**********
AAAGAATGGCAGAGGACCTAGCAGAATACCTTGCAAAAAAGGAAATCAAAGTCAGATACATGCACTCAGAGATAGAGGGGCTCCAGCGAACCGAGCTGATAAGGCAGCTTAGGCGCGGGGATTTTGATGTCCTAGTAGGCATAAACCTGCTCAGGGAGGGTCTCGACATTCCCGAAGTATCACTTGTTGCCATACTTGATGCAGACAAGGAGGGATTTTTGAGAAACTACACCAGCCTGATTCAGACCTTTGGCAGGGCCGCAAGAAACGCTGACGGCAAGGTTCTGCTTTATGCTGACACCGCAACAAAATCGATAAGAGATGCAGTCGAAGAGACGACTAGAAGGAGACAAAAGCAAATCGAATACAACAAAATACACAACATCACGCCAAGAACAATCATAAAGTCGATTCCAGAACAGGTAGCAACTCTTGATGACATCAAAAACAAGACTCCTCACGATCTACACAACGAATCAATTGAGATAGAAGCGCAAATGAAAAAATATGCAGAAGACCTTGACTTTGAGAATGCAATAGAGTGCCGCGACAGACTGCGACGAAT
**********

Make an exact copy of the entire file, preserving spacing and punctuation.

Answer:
AAAGAATGGCAGAGGACCTAGCAGAATACCTTGCAAAAAAGGAAATCAAAGTCAGATACATGCACTCAGAGATAGAGGGGCTCCAGCGAACCGAGCTGATAAGGCAGCTTAGGCGCGGGGATTTTGATGTCCTAGTAGGCATAAACCTGCTCAGGGAGGGTCTCGACATTCCCGAAGTATCACTTGTTGCCATACTTGATGCAGACAAGGAGGGATTTTTGAGAAACTACACCAGCCTGATTCAGACCTTTGGCAGGGCCGCAAGAAACGCTGACGGCAAGGTTCTGCTTTATGCTGACACCGCAACAAAATCGATAAGAGATGCAGTCGAAGAGACGACTAGAAGGAGACAAAAGCAAATCGAATACAACAAAATACACAACATCACGCCAAGAACAATCATAAAGTCGATTCCAGAACAGGTAGCAACTCTTGATGACATCAAAAACAAGACTCCTCACGATCTACACAACGAATCAATTGAGATAGAAGCGCAAATGAAAAAATATGCAGAAGACCTTGACTTTGAGAATGCAATAGAGTGCCGCGACAGACTGCGACGAAT